Monday, June 17, 2019
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Home » Libya » Joint Communique on Libya
US intelligence officials believe a former Guantanamo Bay inmate with ties to Al-Qaeda is “likely” to have organised the attack which killed the American ambassador to Libya last week, according to new reports

The former inmate, Sufyan Ben Qumu, is one of the leaders of Ansar al-Sharia, a Libyan militant Islamist group with a high-profile presence in the east of the country that has already been identified by local officials as involved in the attack on the consulate in Benghazi in which Chris Stevens died

Ansar leaders in Benghazi have denied responsibility. But they also claim that they are separate from the branch in the heavily Islamist town of Derna 150 miles to the east led by Ben Qumu

“Now it is very clear who was responsible for this,” Mohammed al-Gharabi, the leader of the Rafallah al-Sehati battalion, told The Daily Telegraph. The battalion is one of the biggest pro-government militias supposed to be providing security in Benghazi, Libya’s second city, and is also heavily Islamist though hostile to Ansar al-Sharia

“It was people from Ansar al-Sharia – not all of them but some of them, and I think (the organisation) knows who did it”

Ben Qumu was released from Guantanamo Bay in 2007 by President George W. Bush and returned to Libya. At the time, negotiations were under way led by Col Muammar Gadaffi’s son, Saif al-Islam, to grant an amnesty to imprisoned Islamists, mostly members of a group called the Libyan Islamic Fighting Group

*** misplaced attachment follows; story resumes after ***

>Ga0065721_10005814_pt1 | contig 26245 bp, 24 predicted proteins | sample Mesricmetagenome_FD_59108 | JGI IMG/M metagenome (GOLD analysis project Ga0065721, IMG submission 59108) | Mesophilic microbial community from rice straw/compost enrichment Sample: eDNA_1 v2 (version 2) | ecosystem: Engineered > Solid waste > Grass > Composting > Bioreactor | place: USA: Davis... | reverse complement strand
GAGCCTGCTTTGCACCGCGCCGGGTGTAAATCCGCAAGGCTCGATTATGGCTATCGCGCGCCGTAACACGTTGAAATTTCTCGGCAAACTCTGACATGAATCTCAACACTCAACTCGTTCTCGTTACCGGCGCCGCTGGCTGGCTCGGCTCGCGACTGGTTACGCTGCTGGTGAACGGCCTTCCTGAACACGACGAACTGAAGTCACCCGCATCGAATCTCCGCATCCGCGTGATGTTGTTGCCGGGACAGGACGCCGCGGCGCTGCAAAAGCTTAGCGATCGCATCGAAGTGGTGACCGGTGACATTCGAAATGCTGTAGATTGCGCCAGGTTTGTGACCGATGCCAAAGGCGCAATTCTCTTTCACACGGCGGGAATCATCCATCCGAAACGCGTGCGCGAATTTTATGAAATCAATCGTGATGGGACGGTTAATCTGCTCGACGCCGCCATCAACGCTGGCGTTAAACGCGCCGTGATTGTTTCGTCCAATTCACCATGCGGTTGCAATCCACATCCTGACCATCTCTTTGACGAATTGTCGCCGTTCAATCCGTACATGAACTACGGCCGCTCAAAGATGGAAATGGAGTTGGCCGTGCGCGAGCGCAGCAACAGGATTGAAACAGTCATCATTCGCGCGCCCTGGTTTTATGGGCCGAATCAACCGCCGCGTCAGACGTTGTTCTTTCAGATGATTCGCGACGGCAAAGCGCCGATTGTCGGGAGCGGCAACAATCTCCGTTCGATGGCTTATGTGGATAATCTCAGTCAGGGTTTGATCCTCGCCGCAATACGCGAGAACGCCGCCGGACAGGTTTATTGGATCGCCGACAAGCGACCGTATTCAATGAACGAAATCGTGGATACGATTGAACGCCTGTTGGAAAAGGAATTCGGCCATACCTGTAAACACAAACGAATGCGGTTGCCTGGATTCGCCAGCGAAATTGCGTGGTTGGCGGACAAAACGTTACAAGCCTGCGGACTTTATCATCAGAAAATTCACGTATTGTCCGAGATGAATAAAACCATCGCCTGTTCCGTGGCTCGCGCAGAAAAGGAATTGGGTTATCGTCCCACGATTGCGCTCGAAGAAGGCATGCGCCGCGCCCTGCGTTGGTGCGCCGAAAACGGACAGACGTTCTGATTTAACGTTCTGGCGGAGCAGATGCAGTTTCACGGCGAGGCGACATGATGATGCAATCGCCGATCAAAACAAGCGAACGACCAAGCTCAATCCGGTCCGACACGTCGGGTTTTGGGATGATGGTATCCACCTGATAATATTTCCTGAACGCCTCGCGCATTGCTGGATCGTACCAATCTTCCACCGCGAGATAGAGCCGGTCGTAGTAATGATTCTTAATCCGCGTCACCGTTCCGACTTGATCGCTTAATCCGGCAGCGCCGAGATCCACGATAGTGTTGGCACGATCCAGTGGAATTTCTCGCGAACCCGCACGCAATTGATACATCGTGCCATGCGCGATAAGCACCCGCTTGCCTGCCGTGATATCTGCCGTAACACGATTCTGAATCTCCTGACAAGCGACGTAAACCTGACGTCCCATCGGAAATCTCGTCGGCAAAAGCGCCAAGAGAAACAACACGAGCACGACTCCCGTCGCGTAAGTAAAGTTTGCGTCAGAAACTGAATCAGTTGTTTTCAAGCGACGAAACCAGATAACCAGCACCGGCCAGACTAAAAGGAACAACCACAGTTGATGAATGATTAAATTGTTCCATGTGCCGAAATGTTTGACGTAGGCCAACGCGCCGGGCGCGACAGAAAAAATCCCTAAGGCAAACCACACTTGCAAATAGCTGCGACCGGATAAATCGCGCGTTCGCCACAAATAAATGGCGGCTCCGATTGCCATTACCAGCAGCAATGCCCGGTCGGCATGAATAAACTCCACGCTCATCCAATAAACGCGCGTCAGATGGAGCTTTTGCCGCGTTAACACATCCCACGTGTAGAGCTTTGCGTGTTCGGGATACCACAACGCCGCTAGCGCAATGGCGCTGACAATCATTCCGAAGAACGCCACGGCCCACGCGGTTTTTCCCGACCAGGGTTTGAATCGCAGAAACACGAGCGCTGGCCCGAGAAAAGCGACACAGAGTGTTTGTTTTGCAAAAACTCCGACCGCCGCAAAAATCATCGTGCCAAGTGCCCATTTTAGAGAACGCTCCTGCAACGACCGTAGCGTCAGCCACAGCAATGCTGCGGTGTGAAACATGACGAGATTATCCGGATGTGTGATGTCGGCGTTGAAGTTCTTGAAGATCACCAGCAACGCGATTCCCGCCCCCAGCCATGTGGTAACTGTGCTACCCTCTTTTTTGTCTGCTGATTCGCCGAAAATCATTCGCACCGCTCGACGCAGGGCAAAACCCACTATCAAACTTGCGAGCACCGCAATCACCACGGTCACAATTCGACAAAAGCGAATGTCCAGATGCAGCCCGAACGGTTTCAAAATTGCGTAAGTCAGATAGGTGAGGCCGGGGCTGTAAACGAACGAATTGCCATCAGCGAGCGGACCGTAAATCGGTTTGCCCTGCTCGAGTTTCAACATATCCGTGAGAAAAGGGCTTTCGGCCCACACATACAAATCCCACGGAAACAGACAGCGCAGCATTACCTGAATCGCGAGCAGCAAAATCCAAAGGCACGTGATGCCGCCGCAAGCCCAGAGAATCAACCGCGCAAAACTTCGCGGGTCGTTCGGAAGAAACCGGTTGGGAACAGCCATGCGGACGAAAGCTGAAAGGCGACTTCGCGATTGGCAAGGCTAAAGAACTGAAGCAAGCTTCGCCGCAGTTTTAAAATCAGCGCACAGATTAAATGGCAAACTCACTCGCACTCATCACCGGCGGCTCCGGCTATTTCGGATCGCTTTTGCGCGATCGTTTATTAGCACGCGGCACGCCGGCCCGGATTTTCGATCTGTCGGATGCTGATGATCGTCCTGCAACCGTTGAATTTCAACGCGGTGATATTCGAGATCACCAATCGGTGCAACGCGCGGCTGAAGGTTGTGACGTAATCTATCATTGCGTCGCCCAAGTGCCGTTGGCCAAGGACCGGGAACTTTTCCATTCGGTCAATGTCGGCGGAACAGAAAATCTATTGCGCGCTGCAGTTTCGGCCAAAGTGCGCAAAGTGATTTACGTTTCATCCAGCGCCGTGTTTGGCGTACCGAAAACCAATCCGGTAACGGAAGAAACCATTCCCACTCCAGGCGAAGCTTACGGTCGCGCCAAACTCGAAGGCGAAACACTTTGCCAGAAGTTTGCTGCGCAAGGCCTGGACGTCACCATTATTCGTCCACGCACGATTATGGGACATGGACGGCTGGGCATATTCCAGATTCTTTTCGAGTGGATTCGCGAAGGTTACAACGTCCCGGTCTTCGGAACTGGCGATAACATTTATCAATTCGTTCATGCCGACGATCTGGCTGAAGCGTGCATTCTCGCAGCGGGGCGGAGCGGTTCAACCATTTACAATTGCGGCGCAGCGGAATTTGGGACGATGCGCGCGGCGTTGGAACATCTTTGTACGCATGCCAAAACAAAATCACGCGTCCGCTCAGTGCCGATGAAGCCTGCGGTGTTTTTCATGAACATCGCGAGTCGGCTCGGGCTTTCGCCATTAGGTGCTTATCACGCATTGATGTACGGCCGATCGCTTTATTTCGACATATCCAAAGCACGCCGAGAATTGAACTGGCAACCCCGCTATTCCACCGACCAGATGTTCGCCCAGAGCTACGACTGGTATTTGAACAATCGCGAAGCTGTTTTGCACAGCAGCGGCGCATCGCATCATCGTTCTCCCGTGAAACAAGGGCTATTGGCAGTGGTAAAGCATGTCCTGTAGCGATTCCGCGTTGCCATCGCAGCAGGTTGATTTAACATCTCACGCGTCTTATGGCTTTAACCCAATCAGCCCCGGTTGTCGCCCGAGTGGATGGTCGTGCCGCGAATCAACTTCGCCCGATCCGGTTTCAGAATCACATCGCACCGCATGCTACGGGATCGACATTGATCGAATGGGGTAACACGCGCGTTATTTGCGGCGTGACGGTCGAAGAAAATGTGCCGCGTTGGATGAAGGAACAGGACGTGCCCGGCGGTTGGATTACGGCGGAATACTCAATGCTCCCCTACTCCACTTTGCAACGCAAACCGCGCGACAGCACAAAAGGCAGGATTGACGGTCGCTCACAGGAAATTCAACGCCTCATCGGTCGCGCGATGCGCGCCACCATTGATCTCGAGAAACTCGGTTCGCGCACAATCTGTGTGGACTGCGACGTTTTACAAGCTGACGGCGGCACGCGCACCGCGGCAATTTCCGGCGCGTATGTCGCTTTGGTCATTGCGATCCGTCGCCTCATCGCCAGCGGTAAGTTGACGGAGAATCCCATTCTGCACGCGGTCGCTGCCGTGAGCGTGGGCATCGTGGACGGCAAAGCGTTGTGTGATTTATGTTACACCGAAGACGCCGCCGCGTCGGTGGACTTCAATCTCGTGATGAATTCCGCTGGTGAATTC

Its leaders had rejected both al-Qaeda and violent opposition to the regime, and many play a prominent role in the new Libya

Ben Qumu returned to Derna and, like many other Islamists, formed his own armed group in the wake of last year’s revolution. Ansar in both Derna and Benghazi are allowed to operate openly, with armed and defended bases, although they are officially described as “illegitimate”

US intelligence has already briefed journalists that they believe there were “communications” between Al-Qaeda – most likely, its franchise in north Africa, Al-Qaeda in the Maghreb – and Ansar al-Sharia on the day of the attack on the consulate

In the latest briefing to a Senate committee, Matthew Olsen, the direct of the US National Counterterrorism Centre, backed away from the previous position that the attack was a protest aimed at the anti-Islamic film circulating the internet that got out of control, confirming it was being treated as a terrorist incident rather than random

But he still suggested that it may not have been extensively pre-planned, even though the consulate had come under attack before, as did the British ambassador, Sir Dominic Asquith, in June

“The facts that we have now indicate that this was an opportunistic attack on our embassy,” Mr Olsen said. “The attack began and evolved and escalated over several hours at our embassy – our diplomatic post in Benghazi”

Fox News claimed to have been told by other sources that Ben Qumu, who according to his Guantanamo files was tied to the financiers of the 9/11 attacks, was likely to have been “involved in the attack, and even may have led the attack on the consulate”

A Libyan security guard at the compound on the night of the attack told The Daily Telegraph this week that there had been no protest before the attack, which gave the appearance of being a well-organised military operation. The attackers had come at the building from three directions simultaneously, he said

Categories: News, Press

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